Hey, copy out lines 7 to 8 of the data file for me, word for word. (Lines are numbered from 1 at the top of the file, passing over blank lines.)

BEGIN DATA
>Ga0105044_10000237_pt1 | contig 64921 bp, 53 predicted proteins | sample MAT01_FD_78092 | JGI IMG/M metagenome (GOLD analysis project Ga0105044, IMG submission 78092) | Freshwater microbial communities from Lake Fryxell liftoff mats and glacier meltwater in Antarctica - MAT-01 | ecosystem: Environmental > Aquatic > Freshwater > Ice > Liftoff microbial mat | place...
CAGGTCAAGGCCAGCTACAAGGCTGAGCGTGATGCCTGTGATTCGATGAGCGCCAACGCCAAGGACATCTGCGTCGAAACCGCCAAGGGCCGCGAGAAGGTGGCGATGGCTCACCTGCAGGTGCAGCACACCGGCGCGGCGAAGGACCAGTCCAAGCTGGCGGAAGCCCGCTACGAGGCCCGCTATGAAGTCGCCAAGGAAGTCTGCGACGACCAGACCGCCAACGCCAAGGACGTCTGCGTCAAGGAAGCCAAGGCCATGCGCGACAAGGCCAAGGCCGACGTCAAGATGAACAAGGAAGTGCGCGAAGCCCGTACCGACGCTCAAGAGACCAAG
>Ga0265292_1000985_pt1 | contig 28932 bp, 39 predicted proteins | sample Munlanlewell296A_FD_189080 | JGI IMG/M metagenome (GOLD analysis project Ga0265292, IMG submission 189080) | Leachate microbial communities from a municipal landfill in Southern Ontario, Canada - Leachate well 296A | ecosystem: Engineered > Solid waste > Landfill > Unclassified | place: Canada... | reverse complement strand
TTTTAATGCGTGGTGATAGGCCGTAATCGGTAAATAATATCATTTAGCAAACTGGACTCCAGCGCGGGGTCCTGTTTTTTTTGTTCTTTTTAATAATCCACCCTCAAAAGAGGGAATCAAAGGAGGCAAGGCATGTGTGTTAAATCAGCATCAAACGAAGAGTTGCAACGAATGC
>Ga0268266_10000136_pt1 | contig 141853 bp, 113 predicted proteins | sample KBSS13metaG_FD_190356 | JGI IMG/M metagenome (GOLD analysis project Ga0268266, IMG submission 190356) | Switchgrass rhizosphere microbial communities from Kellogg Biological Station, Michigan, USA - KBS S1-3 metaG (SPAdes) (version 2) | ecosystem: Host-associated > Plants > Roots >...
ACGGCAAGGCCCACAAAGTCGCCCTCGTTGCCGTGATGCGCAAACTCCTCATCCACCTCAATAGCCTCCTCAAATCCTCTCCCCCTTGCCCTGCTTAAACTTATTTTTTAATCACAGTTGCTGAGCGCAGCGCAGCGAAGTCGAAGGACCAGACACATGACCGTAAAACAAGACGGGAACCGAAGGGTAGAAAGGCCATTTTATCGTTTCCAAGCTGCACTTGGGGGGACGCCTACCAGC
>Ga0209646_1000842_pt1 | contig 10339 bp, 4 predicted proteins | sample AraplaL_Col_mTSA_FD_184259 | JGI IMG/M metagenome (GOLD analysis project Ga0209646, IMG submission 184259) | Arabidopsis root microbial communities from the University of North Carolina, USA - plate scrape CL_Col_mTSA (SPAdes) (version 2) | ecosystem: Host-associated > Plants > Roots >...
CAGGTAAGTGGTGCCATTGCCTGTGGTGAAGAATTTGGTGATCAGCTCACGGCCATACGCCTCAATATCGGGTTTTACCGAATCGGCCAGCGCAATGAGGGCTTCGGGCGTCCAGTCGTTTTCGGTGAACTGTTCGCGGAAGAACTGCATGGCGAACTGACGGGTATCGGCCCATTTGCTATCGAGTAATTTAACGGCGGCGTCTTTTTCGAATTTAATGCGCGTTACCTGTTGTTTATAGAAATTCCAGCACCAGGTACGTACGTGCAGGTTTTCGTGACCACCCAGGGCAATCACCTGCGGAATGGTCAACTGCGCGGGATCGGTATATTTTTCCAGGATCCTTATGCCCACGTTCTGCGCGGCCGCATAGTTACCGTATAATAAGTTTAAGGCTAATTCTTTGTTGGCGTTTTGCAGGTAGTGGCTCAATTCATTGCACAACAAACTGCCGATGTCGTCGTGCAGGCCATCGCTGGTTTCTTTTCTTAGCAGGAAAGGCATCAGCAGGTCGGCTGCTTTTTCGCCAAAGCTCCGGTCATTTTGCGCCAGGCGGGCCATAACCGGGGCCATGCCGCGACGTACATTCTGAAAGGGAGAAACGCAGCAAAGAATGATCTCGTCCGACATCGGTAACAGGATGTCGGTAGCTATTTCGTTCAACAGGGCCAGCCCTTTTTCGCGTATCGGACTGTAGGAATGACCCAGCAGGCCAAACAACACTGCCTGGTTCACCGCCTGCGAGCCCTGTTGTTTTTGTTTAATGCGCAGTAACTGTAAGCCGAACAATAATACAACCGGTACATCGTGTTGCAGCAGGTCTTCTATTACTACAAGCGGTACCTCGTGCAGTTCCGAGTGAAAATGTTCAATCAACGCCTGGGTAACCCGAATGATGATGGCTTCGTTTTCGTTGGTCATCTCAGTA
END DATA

>Ga0209646_1000842_pt1 | contig 10339 bp, 4 predicted proteins | sample AraplaL_Col_mTSA_FD_184259 | JGI IMG/M metagenome (GOLD analysis project Ga0209646, IMG submission 184259) | Arabidopsis root microbial communities from the University of North Carolina, USA - plate scrape CL_Col_mTSA (SPAdes) (version 2) | ecosystem: Host-associated > Plants > Roots >...
CAGGTAAGTGGTGCCATTGCCTGTGGTGAAGAATTTGGTGATCAGCTCACGGCCATACGCCTCAATATCGGGTTTTACCGAATCGGCCAGCGCAATGAGGGCTTCGGGCGTCCAGTCGTTTTCGGTGAACTGTTCGCGGAAGAACTGCATGGCGAACTGACGGGTATCGGCCCATTTGCTATCGAGTAATTTAACGGCGGCGTCTTTTTCGAATTTAATGCGCGTTACCTGTTGTTTATAGAAATTCCAGCACCAGGTACGTACGTGCAGGTTTTCGTGACCACCCAGGGCAATCACCTGCGGAATGGTCAACTGCGCGGGATCGGTATATTTTTCCAGGATCCTTATGCCCACGTTCTGCGCGGCCGCATAGTTACCGTATAATAAGTTTAAGGCTAATTCTTTGTTGGCGTTTTGCAGGTAGTGGCTCAATTCATTGCACAACAAACTGCCGATGTCGTCGTGCAGGCCATCGCTGGTTTCTTTTCTTAGCAGGAAAGGCATCAGCAGGTCGGCTGCTTTTTCGCCAAAGCTCCGGTCATTTTGCGCCAGGCGGGCCATAACCGGGGCCATGCCGCGACGTACATTCTGAAAGGGAGAAACGCAGCAAAGAATGATCTCGTCCGACATCGGTAACAGGATGTCGGTAGCTATTTCGTTCAACAGGGCCAGCCCTTTTTCGCGTATCGGACTGTAGGAATGACCCAGCAGGCCAAACAACACTGCCTGGTTCACCGCCTGCGAGCCCTGTTGTTTTTGTTTAATGCGCAGTAACTGTAAGCCGAACAATAATACAACCGGTACATCGTGTTGCAGCAGGTCTTCTATTACTACAAGCGGTACCTCGTGCAGTTCCGAGTGAAAATGTTCAATCAACGCCTGGGTAACCCGAATGATGATGGCTTCGTTTTCGTTGGTCATCTCAGTA